User Experience is About the Swipe of a Finger

User Experience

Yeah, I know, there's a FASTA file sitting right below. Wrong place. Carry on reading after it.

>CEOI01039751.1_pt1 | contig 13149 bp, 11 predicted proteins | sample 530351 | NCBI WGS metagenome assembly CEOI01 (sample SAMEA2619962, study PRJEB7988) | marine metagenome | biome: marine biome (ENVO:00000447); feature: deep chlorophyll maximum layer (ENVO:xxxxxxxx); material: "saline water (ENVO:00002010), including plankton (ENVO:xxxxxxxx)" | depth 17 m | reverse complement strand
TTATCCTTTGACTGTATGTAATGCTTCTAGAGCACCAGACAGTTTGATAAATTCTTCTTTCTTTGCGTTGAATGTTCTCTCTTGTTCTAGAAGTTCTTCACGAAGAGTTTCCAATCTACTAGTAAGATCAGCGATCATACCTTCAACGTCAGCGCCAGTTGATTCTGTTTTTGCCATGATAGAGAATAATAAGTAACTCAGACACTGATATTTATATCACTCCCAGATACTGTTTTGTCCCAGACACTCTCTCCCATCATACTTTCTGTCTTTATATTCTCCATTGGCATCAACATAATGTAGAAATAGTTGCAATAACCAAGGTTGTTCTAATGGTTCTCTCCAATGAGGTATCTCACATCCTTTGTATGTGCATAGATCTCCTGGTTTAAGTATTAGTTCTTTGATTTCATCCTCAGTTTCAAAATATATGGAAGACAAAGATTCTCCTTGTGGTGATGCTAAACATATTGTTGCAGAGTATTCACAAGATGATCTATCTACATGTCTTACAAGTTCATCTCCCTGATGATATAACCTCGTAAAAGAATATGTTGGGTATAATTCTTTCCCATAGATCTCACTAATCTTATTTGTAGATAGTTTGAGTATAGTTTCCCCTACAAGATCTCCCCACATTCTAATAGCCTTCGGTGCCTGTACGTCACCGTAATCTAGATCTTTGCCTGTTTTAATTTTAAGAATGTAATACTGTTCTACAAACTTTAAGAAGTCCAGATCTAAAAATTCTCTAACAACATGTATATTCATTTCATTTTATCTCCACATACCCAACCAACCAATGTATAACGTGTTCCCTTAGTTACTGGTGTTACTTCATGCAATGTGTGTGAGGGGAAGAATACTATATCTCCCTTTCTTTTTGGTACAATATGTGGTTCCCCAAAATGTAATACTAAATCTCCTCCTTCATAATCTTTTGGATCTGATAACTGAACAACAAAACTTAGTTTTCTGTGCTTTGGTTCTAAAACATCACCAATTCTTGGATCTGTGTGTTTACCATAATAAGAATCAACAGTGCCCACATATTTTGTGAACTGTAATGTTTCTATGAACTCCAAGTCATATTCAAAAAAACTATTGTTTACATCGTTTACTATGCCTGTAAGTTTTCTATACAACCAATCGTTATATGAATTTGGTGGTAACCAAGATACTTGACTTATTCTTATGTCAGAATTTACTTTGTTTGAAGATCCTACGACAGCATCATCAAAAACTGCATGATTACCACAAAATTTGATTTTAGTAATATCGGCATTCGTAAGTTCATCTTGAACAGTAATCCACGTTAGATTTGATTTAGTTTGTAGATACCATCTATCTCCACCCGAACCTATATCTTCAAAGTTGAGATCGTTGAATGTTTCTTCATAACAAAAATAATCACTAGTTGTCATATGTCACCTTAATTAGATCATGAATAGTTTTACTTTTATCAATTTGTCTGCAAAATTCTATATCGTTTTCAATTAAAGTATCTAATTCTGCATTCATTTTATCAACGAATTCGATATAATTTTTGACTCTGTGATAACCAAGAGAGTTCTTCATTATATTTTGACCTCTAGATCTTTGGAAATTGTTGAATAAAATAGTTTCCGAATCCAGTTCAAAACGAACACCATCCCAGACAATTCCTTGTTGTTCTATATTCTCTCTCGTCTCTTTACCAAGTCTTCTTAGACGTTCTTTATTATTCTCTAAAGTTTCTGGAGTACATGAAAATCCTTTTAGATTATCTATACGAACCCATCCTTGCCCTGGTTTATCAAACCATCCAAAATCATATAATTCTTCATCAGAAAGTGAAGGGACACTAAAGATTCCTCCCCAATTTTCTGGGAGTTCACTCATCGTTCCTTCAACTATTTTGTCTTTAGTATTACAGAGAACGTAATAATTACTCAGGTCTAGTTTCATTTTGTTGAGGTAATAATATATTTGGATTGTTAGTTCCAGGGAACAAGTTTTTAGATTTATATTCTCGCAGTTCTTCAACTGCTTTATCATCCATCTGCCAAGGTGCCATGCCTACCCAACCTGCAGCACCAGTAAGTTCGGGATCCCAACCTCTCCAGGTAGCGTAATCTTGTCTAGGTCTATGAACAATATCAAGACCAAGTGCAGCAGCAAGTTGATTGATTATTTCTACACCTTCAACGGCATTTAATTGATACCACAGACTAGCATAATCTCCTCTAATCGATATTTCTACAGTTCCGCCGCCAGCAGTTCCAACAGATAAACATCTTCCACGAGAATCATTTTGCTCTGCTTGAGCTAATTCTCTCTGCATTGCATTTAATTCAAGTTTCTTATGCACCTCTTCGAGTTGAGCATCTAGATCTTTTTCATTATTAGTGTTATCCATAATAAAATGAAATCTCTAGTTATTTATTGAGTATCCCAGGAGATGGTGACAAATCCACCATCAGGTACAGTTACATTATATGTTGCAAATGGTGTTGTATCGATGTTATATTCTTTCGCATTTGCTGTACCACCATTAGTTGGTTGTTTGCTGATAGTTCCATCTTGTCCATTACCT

If there’s a word I use frequently on top of “commitment” that is “expectations.” What a nice word, isn’t it? From all the different definitions I could find for expectations, the one I like the most is this: “a belief that something will happen or is likely to happen.” All of us who have small kids know what children do every time they see a device screen, no matter where; they swipe their fingers across it and believe something special is going to happen. If nothing happens, we hear the already popular “Oh, Daddy, it’s broken!.” This is the first time they face the reality of what user experience is about. In the enterprise world something similar is already happening. We are all used to accessing technology in our spare time, to make our life easier and better. But at the office we often swipe our fingers, nothing happens and it seems that something is broken. During the last two decades we have been using Information Systems designed by engineers and limited to well-trained employees. This approach has a clear impact on how the information flows through the organization and also across organizations. It prevents business from taking full advantage of every piece of data to become more efficient, a critical limitation in this transformation period where the strategy is key. When we take a deeper look into many business processes today, we discover that different participants suffer to get things done due to the isolation of each of the participants in different buckets: employees, customers, suppliers and more. Email becomes the only tool by which to collaborate in a disconnected work environment, full of firewalls, identity management systems and other security devices that prevent people from connecting and getting a business process executed. This has not gone unnoticed by most companies that are looking to grant the right people access to the right information at the right time. I would even add two other dimensions, through the right channel and with the right tools. Here is where the consumer-grade new apps come into the game, as well as the cloud, though the cloud is a starting point but not the solution itself. The more we look at the concept of user, the blurrier the line between internal and external users becomes. Companies don’t consider just the employees anymore but everyone who is part of their business processes. Once we have properly identified these users we can focus on their expectations. Then they can swipe their fingers to do what they need to do faster, easier and much more efficiently. Focus on the User Experience There are different characteristics on which we need to focus to delight our users with a great user experience, no matter who is paying their salaries. We are looking for simple and intuitive apps. Apps not requiring any training. Bringing to the enterprise a consumer-grade experience is still a challenge for many companies. It’s not easy to accept that a nice and usable app can do the same work and provide the same level of security and compliance as those complex tools used in the past. When we start meeting our users’ expectations we can trigger the second phase of “intelligent listening.” This term is very well described by the authors of “Consumption Economics.” Intelligent listening helps us understanding what these users need by using analytics. Maybe, in today’s environment, the period for discussion is running out and it’s time to make decisions. The cloud is a no brainer and if we embrace new ways of working with information to satisfy our users and increase their productivity we will leap beyond the barriers of the past. This is exactly what we are doing with Leap apps: Courier to allow different organizations exchange documentation in a secure and traceable way Snap to bring digital capture to anyone allowing to convert any document to business data Concert to provide the authoring environment to create complex documents without the limitations of the company’s four walls Express and Focus to delight the user with an unprecedented UX when working with processes, tasks and documents Our users want to swipe their finger and have their expectations met. This is possible today. If you have a good example to share about switching to new tools to delight your users, I ‘d love to hear about it. In the meantime, I encourage you to come to Momentum in Barcelona. You will see how Leap apps are changing how users work with information. See you there!